This section is from the book "Hill's Manual Of Social And Business Forms: A Guide To Correct Writing", by Thos. E. Hill. Also available from Amazon: Hill's Manual Of Social And Business Forms: The How-To-Do-Everything Book Of Victorian America.
2. Standing committees form an important feature in every legislative or other permanent deliberative assembly.
3. They are appointed by the presiding officer, after consultation with his advisers, or a caucus of members may recommend certain persons for each committee.
5. Each standing committee has one class of deliberative work confided to it for consideration.
7. Select (or special) committees are appointed by the presiding officer of the assembly for a specific purpose, such as the consideration of any one branch of regular business that may be referred to a committee.
8. The first person appointed to serve on a committee is usually honored with its chairmanship.
9. The mover of the appointment of a committee should be the first person named by the chairman to serve upon it, and his refusal to do so is a breach of legislative courtesy, unless a good reason is given for declining.
10. The decisions of a committee are made by a majority vote, and are sent to the assembly in the form of a report, which may embody a series of resolutions.
12. After a committee has reported upon the question which it was called to consider, it should be moved by some member of the assembly that the report of the committee be accepted and the committee discharged, unless it is decided to recommit.
13. A committee of the whole includes every member of the assembly, and its object is to interchange views on the merits of any special matter under discussion, prior to putting it upon its passage.
14. This form of consideration is usually moved by a member who is interested in the measure, is seconded, and then adopted or defeated by a majority vote.
15. Its business is confined to the one measure to be considered.
16. The presiding officer of the assembly does not act as chairman of the committee of the whole, although he must be present, but appoints some competent member to take his place.
17. As the committee of the whole is simply a deliberative body, it cannot call the ayes and nays on the main question, but may limit its session (at the outset) to a certain lenght of time, and regulate the debate by rule.
18. When the discussion is ended, the committee does not adjourn - it only "rises," then dissolves into the original assemblage, reports progress, and asks for permission to sit again, if the business is not finished.
19. A quorum of the assembly constitutes a quorum of a committee of the whole.
20. The assistant of the clerk of the assembly usually acts as clerk of the committee of the whole.
1. A motion to refer a measure to a committee opens the main question to debate.
2. It cannot be made, however, while the floor is occupied.
3. A motion to commit must be seconded.
4. Has preference in debate to the main or previous question, (for it is debatable), a motion to postpone, or a motion to amend.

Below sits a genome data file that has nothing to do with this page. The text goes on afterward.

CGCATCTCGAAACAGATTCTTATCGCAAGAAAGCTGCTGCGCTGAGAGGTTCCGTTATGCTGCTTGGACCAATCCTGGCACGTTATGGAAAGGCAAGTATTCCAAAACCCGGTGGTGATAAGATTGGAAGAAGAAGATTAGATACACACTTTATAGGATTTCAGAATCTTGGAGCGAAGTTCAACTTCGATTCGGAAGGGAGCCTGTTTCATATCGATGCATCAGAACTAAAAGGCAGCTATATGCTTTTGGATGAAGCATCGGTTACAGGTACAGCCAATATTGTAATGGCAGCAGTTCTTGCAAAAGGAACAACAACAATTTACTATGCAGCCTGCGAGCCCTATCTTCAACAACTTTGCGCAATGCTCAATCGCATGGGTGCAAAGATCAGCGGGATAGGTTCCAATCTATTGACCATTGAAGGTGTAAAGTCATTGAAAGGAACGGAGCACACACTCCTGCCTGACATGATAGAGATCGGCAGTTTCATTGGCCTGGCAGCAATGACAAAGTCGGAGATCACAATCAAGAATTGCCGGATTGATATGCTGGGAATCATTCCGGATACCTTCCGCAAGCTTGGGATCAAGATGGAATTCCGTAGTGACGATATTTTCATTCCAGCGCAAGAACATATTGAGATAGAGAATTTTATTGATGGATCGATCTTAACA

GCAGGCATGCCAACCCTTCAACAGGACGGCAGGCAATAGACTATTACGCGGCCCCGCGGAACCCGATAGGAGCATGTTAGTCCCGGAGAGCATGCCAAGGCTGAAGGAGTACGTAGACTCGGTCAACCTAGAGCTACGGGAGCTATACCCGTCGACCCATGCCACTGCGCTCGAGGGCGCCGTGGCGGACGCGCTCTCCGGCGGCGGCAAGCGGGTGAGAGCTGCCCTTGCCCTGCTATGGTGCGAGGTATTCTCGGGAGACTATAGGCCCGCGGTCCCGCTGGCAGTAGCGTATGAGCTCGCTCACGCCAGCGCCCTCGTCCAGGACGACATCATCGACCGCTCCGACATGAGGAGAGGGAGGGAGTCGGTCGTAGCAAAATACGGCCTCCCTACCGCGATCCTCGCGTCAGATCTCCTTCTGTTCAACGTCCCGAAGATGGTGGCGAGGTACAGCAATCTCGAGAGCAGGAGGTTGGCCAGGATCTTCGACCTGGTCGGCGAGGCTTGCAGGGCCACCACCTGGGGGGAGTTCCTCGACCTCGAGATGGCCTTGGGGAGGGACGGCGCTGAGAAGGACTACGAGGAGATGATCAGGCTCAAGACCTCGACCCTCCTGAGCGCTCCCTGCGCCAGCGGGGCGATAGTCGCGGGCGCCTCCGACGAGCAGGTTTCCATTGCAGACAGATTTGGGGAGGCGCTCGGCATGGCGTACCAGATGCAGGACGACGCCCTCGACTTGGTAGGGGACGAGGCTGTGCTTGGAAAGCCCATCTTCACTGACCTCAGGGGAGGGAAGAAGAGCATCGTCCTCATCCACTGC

6. It requires only a majority vote to carry it.
7. If carried it may be reconsidered.
8. A measure thus committed may, or may not, be accompanied with specific instructions as to its consideration.
9. Such instructions, when given, must be followed.
10. If no instructions are given, the committee may exercise its own methods untrammelled.
11. If a measure has been reported by a committee to the assembly in such a manner as to be unsatisfactory, it may be returned to the same committee for reconsideration. This is called recommitment, and requires a new report.
1. A motion to appeal from the decision of the chairman may be debated.
2. Cannot be amended.
3. May be reconsidered, if carried.
4. May be made at any time, whether the floor is occupied or not.
1. A debate cannot begin until a motion is made, thus bringing some measure before the assembly, nor until the motion is seconded.
2. No member may speak more than twice on the same measure, unless a motion to amend is made, and then only concerning the amendment, unless by a vote of the assembly.
3. Whatever time is allotted by rule to each member for debate, it may be extended by a vote of the assembly.
4. The member who introduced the measure may open and close the debate, if he chooses to do so.
5. Random reflections on individual members or on the acts of the assembly are forbidden during debate.
6. A member speaking must yield the floor to the chairman when he rises to state a point of order or of information.
7. A call to order requires a member to cease speaking until the question is decided.
8. Respectful attention to the speech of the member who has the floor is only ordinary courtesy.
9. To interrupt a member who is speaking by hisses or other marks of dislike is a breach of decorum, to be frowned down by the assembly.
10. If two or more members rise at the same time to speak to a question, etiquette gives the one opposed to it the preference.